Wednesday, May 19, 2021

Netherlands Continues to Oppose Kosovo’s Visa Liberalisation Due to Corruption

The Netherlands’ government considers that Kosovo is deeply involved in corruption affairs, leading the country’s authorities to reoppose the much sought-after visa liberalisation for the Western Balkan countries.

According to the Netherlands’ Ministry of Foreign Affairs, Kosovo suffers from a high level of corruption and organised crime. The same asserts that there is not enough support for the visa liberalisation process for Kosovo in the Council, up to this point, reports.

The Ministry also stressed that“visa liberalisation is a technical, standards-driven process in which a country must meet all the prerequisites before the Council can decide to abolish visas.”

“During the last discussion on this issue in 2018, the Netherlands concluded that the Commission’s confirmation of Kosovo’s history against the high level of corruption and organised crime as defined in the Commission’s report was still not convincing enough,” the statement published by the same Ministry reveals.

In this regard, the expert on European Integration Issues, Demush Shasha, has pointed out that they have brought to the table many arguments to sceptical countries, such as the Netherlands, that Kosovo has problems with the rule of law.

However, Political Analyst Emir Abrashi has a different opinion. He believes that Kosovo is being treated unfairly concerning the visa liberalisation process.

The European Parliament has continuously called for visa liberalisation for Kosovo; still, the Council of Ministers’ has not taken any concrete step in this regard.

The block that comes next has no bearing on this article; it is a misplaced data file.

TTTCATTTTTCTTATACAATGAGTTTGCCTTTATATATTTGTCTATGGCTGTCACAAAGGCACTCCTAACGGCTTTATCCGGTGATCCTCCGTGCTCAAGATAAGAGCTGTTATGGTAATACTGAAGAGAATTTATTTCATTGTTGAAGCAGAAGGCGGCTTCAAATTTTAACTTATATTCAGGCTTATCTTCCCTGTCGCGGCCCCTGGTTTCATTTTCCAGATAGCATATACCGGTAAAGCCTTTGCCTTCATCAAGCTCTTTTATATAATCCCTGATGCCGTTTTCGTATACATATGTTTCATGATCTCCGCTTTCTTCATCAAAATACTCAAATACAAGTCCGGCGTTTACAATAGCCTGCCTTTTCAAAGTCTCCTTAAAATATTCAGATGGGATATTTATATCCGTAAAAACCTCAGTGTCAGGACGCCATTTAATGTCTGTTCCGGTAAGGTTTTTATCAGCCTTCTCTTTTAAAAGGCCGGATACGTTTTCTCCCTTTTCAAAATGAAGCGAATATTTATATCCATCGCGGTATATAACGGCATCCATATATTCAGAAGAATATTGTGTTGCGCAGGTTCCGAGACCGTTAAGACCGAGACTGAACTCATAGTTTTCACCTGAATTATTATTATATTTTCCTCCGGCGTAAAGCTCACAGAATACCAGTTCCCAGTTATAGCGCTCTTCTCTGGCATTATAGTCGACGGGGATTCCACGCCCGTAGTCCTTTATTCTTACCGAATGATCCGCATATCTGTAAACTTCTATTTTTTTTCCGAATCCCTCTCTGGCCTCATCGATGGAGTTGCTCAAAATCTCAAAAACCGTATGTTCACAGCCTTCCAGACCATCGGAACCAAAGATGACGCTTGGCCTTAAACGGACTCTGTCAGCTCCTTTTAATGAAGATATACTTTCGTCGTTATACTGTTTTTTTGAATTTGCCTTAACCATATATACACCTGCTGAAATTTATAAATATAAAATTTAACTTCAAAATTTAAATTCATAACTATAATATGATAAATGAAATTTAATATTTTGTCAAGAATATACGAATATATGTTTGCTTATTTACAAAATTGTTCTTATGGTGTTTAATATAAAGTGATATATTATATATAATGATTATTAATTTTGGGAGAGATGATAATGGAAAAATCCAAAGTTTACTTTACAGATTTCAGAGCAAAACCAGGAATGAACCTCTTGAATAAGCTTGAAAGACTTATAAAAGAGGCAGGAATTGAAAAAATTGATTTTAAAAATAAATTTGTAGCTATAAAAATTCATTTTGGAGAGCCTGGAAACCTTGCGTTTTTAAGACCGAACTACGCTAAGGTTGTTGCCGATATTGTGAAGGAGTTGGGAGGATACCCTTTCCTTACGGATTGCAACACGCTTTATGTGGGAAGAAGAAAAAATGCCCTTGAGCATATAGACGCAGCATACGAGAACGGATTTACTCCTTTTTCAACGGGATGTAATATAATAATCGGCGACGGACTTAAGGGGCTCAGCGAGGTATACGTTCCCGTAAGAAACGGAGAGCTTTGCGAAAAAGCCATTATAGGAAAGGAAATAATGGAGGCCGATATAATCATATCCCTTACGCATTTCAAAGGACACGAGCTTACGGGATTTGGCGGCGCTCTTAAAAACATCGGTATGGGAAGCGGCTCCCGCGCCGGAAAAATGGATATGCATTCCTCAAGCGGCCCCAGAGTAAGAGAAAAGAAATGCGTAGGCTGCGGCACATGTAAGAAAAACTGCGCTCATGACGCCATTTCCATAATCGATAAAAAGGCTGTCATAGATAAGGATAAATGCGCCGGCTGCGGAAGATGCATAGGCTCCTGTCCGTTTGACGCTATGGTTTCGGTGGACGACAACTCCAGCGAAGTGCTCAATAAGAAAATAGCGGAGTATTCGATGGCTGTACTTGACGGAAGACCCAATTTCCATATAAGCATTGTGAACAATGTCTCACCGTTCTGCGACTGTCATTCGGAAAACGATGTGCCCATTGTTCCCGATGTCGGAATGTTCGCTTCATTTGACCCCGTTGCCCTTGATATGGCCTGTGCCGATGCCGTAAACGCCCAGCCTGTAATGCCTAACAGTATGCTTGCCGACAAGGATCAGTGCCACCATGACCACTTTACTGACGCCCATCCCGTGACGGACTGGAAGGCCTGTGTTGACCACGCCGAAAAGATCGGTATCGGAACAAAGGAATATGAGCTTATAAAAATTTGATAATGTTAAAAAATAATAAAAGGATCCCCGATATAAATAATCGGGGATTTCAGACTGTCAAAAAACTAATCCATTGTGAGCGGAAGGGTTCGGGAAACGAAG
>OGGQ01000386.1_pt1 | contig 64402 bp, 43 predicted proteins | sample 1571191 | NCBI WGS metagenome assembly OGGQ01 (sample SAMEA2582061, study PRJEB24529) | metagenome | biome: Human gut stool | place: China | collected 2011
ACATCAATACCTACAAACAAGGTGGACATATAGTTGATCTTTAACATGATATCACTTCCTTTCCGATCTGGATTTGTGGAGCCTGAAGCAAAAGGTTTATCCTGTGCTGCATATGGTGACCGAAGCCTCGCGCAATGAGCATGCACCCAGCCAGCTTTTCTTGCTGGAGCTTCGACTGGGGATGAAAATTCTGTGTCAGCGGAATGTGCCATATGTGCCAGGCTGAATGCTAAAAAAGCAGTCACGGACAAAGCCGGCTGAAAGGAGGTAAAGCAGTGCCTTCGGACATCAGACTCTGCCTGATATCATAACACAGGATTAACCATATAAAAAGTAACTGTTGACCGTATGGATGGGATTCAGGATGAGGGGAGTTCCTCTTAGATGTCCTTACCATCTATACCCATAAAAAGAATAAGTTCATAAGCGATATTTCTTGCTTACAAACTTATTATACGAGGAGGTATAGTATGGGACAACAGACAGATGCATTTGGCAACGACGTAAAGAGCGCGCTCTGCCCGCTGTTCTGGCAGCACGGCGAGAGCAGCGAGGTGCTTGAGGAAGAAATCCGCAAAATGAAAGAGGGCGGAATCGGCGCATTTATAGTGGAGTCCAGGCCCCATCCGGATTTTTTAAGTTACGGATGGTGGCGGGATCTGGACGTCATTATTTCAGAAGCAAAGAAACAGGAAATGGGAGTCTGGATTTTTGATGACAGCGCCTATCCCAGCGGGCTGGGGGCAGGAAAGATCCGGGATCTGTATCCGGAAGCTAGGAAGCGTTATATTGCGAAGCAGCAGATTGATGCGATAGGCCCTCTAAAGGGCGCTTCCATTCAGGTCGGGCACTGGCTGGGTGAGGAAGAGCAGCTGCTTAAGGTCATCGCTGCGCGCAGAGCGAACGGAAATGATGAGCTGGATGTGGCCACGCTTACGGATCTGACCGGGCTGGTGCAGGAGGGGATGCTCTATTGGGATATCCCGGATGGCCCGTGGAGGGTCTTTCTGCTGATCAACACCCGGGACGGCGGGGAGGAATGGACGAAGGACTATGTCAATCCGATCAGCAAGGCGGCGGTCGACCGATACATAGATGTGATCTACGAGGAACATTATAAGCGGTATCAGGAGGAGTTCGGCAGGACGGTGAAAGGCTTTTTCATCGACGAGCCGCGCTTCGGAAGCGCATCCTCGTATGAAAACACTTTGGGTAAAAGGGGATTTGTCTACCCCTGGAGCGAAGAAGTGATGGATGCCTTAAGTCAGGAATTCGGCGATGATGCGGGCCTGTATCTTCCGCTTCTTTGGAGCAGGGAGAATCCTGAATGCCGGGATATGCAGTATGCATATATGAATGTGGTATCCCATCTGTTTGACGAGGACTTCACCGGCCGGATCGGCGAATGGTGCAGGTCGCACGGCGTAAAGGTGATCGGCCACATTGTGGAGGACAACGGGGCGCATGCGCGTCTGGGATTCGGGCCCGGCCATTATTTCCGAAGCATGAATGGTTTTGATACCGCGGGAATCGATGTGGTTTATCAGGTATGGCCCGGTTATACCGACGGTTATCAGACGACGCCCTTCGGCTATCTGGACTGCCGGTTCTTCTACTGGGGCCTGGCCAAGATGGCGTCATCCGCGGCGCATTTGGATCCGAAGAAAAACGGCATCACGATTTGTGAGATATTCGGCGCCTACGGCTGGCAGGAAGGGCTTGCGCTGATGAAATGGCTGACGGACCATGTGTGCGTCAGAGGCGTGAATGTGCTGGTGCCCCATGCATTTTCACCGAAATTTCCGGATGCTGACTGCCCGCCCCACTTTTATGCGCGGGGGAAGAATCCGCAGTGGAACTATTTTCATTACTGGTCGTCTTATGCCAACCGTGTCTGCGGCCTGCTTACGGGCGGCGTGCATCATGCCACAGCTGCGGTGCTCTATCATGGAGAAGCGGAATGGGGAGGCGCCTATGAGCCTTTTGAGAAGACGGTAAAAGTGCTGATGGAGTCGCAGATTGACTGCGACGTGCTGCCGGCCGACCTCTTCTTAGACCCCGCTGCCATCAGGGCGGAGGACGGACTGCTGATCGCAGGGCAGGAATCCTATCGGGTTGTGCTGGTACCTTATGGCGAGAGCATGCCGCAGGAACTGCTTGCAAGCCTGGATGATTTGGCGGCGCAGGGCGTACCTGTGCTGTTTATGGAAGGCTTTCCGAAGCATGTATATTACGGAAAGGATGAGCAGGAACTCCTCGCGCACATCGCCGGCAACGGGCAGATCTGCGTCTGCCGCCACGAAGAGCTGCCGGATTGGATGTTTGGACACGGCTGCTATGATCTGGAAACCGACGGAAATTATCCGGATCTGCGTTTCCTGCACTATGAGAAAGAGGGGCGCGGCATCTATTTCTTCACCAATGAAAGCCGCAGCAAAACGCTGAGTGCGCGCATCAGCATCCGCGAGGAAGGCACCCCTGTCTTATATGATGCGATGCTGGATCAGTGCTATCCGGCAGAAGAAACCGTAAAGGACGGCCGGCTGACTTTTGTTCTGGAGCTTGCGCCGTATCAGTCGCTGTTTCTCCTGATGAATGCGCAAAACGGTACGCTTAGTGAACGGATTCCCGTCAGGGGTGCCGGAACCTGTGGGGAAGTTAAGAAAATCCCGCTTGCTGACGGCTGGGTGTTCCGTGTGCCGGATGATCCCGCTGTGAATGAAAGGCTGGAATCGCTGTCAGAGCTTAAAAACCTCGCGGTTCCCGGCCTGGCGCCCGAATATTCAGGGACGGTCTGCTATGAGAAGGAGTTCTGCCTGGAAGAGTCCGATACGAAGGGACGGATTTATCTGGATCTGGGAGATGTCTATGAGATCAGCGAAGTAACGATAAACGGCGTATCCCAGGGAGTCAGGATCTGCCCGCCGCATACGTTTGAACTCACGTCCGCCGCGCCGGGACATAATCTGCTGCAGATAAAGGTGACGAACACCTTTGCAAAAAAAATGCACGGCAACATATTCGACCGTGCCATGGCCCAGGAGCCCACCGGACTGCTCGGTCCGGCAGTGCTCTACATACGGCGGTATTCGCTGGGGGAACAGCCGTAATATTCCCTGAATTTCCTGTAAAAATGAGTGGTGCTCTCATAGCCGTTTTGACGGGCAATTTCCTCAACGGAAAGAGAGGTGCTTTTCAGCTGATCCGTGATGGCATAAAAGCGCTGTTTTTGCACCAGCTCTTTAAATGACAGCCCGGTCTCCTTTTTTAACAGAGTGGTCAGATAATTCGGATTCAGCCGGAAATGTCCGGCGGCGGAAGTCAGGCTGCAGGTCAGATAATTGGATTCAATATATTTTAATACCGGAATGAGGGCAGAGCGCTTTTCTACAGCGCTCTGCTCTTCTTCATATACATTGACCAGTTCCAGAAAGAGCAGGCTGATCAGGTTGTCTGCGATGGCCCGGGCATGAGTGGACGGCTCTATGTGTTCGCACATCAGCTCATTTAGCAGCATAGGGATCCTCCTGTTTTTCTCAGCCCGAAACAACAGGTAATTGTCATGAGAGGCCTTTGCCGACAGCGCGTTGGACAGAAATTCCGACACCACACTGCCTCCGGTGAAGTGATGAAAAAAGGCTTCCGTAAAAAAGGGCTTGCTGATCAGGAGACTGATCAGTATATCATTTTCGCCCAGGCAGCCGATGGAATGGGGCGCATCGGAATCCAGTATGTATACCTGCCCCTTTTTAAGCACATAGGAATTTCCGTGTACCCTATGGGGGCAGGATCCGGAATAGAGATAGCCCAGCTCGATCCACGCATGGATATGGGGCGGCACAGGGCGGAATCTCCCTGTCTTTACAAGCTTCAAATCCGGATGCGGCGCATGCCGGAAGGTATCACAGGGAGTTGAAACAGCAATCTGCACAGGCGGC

Three months ago, on February 17, Kosovo celebrated its 13th independence anniversary. While counting some of its achieved objectives through years, as an independent country, the government also mentioned some of its future intentions, pending for a long time now, among which is also the visa liberalisation process.

On Kosovo’s independence anniversary, the German Member of Bundestag and Transatlantic Coordinator of the Federal Government, Peter Beyer, called on the European authorities to grant visa-free entry for Kosovo’s citizens as soon as possible.

Last month, the German Foreign Minister Heiko Maas raised the hopes of Kosovo’s citizens while publicly declaring that Kosovo “has fulfilled all criteria for visa liberalisation and it should be granted [with it].”

Maas comments came during a meeting held behind closed doors with the European Union Foreign Ministers, in Brussels, on May 10. However, the Portuguese Presidency of the European Union Council has failed to include Kosovo’s visa liberalisation process in its agenda. The Presidency began its work in January, and it will continue until the end of June.

Since February 19, 2012, Kosovo is seeking to reach an agreement on EU visa liberalisation in order to facilitate the travel process for its citizens. However, it has been required to fulfil all the criteria in order to successfully finish this process.

On July 18, 2018, the European Commission confirmed that the country met all the needed requirements on visa-free travel with the European Union. Yet, the process continues to be pending for many years now.

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